A nice tactic is to use PVA to figure out how to ramp up (or cool down) a practice from a volume perspective. Let’s use an example to illustrate this point; imagine the practitioner has a capacity to see 220 return visits a week but would ideally not like that number to go above 90% until they can get a CA or DC trained appropriately: LOGIN TO READ MORE
WHO IS THE HERO IN YOUR PRACTICE?
Who is the hero in your practice? Many of our colleagues, filled with their own sense of self-importance and their fragile egos, forget that as chiropractors we are not healers; we are merely facilitators of healing. Chiropractic philosophy is quite clear on the interference paradigm, and although society is gradually catching up to that perspective, some of us have trouble remembering this basic truth in the clinical or business environment. The beauty of universal truths is that they can be applied in almost every situation.
When a patient feels better after an adjustment and tells you how fantastic you are, remember to reflect that back to them; after all, isn’t it their body that did the healing? Aren’t you there when it goes well, but also when it doesn’t go as anticipated? Your patient is the hero here, and they need to regain the trust in their body that they may have lost. Most people have never recognized the healing potential within their own bodies - it’s your job, doctor, to teach them. Another benefit of patients owning their healing is that they can also own their dysfunction; they can then identify you as the consultant and guide instead of abdicating responsibility of their health to you. Our gift as practitioners is the ability to free the body to do what it naturally would do without the interference created by the Subluxation.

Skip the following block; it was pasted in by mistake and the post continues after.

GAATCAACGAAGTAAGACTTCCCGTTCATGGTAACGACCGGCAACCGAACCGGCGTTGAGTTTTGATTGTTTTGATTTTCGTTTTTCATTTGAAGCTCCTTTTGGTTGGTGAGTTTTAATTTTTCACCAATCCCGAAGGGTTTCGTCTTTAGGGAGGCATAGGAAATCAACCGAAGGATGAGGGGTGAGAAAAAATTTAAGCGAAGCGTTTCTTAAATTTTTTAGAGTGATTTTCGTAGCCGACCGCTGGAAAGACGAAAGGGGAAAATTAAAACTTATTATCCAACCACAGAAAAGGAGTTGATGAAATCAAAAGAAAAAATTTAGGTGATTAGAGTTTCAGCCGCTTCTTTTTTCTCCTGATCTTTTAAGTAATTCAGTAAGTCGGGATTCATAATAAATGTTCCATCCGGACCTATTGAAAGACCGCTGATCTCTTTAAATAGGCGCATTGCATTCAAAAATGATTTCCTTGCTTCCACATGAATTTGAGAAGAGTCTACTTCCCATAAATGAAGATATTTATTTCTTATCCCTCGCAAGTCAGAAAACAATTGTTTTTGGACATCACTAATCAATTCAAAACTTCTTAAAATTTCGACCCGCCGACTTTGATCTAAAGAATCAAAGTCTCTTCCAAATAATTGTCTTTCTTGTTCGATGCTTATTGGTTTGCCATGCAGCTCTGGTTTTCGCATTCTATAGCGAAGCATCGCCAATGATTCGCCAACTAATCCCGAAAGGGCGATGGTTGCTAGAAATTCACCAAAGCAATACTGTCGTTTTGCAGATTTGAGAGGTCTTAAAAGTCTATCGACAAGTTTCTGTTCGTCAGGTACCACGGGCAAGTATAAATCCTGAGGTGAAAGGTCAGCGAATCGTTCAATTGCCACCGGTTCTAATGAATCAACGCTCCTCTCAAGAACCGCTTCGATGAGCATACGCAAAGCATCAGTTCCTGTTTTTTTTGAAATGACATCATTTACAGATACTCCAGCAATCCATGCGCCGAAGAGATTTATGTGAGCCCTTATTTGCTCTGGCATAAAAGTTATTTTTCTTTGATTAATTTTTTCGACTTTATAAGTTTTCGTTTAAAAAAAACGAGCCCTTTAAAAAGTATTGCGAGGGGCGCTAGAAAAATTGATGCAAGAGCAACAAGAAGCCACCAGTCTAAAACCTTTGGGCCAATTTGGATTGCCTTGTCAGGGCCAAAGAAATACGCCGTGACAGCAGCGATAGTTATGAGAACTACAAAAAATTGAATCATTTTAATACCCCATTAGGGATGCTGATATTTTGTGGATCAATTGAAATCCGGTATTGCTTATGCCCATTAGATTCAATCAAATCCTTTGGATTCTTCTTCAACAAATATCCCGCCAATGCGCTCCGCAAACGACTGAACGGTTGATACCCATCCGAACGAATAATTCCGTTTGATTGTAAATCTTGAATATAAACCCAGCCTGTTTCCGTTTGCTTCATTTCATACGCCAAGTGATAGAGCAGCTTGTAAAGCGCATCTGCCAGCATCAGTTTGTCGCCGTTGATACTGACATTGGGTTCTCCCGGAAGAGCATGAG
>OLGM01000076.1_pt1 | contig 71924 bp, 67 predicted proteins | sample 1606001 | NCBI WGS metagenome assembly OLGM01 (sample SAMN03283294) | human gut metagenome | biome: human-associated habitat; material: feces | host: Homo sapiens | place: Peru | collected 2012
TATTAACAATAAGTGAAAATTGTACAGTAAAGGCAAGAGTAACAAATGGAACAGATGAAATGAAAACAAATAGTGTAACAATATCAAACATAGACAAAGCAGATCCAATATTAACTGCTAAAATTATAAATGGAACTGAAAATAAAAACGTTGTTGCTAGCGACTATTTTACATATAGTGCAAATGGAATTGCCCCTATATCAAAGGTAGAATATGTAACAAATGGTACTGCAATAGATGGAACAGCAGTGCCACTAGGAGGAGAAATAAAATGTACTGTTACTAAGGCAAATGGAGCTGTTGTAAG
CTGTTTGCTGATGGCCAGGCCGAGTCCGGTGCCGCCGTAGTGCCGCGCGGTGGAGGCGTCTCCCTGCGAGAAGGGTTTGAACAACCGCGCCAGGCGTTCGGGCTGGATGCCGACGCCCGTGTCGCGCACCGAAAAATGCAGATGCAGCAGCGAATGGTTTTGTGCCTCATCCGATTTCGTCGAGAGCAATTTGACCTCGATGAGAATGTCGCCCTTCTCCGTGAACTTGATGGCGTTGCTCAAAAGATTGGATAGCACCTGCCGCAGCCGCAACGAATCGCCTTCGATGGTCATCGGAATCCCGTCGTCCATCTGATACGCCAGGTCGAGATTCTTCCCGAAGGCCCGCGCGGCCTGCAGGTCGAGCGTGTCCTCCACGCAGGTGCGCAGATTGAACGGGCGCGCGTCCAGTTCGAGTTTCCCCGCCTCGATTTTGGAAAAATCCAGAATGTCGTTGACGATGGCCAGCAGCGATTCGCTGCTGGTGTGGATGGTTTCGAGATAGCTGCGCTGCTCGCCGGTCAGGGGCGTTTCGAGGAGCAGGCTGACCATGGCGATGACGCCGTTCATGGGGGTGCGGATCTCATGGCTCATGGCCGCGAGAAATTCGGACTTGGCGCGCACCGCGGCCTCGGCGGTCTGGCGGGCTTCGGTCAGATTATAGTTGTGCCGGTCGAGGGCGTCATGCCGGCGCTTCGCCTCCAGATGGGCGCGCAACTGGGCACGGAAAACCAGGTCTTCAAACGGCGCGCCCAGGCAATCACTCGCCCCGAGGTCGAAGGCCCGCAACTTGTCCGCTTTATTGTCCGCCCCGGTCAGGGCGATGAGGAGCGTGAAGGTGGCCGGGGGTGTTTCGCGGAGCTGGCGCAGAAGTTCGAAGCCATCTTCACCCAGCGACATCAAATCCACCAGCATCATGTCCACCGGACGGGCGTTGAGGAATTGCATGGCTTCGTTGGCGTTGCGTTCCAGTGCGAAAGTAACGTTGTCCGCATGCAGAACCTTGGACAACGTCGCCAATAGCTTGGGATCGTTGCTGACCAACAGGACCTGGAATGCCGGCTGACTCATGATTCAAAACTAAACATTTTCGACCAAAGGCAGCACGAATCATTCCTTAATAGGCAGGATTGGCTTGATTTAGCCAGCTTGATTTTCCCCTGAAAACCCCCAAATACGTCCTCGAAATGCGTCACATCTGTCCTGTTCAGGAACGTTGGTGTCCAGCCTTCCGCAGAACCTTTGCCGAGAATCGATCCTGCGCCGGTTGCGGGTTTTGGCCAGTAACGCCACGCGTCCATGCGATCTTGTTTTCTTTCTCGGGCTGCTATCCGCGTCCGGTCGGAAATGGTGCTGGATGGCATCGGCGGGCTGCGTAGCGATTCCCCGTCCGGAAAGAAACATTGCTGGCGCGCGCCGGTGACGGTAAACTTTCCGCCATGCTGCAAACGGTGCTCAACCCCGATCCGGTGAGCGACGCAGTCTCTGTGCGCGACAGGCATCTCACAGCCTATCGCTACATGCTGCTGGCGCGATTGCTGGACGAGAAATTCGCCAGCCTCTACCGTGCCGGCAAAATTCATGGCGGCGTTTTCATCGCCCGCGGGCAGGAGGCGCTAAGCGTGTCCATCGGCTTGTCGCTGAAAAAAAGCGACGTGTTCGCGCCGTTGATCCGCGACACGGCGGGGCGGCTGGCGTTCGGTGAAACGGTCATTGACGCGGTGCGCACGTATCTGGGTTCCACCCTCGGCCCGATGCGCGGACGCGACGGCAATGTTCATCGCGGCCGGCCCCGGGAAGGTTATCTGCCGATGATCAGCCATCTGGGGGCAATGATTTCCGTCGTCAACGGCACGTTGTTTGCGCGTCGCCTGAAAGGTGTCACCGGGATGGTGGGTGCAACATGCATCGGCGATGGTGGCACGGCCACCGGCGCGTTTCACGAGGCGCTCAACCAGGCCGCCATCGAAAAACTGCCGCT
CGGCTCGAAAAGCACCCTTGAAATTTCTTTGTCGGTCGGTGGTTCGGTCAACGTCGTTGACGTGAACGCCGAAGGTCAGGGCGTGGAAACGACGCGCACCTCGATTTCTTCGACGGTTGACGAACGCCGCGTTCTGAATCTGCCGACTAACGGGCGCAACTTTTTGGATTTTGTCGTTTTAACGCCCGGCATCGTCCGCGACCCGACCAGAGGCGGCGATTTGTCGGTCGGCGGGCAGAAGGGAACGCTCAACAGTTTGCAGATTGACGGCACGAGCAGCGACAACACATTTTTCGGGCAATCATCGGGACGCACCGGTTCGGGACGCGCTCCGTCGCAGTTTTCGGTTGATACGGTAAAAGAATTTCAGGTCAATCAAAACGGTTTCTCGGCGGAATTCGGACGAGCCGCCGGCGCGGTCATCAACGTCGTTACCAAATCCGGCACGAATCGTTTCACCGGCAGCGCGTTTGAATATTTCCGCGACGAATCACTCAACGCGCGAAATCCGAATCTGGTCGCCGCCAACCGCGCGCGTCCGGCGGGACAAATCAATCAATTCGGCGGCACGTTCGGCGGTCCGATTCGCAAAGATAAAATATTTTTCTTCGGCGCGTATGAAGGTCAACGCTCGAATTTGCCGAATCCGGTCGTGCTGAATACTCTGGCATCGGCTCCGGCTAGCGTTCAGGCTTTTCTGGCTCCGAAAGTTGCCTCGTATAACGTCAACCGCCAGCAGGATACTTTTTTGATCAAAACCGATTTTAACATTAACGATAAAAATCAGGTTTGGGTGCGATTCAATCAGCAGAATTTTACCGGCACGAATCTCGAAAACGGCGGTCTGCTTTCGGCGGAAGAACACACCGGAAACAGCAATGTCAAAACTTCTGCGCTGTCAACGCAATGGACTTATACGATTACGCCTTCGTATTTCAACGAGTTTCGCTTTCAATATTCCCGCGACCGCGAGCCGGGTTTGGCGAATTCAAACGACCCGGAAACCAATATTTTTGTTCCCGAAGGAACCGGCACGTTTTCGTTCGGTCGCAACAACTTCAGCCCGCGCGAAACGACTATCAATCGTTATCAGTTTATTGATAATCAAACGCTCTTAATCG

In the business of practice, these truths also exist. Subluxations of your business also need to be cleared, and one of the best ways to achieve that is to give up control of every tiny detail to allow for alignment of your skills and purpose...
We now move into the final quarter of the year with the focus shifting to Nuts/Bolts. During this quarter we will consider business principals and a review of metrics. A Brand Positioning Statement encapsulates your unique value - how YOU will deliver a service to a customer that a competitor can’t match.
When considering your ultimate desired position in the community, you must first consider who you do your best work with, and therefore who you would ideally like to attract to your practice. To do this, you must first get out of survival mode mentality and think about what characteristics a patient would possess if you were able to design them yourself. What type of patient lights you up?
Your next step is to articulate what distinctive deliverable you can bring to that patient. That is, what can you offer that no one else can? Lastly, you need to express what that patient will achieve by engaging your services. By clearly defining your ideal patient and how you can help them, you define your niche and what sets you apart.
I’ve often heard practitioners say that if people knew what we did, patients would be knocking down our doors. This is happening to some of our colleagues, but unfortunately not to enough of us. If the public doesn’t know what we can offer, how can they make the decision to begin care? The first step in having patients come to you in large numbers is to be clear with what you will deliver when they do.
Here is an example from my office;
Brand Positioning Statement: To our open and receptive friends that are interested in optimizing vitality and aging gracefully, we are the health professionals that will help you improve your posture quickly and comfortably. When your posture is balanced, you will stand straight and therefore feel better, look better, and live better.
Have fun while you build your practice, increase your profits, and enjoy your life!
Dr. Jeff Scholten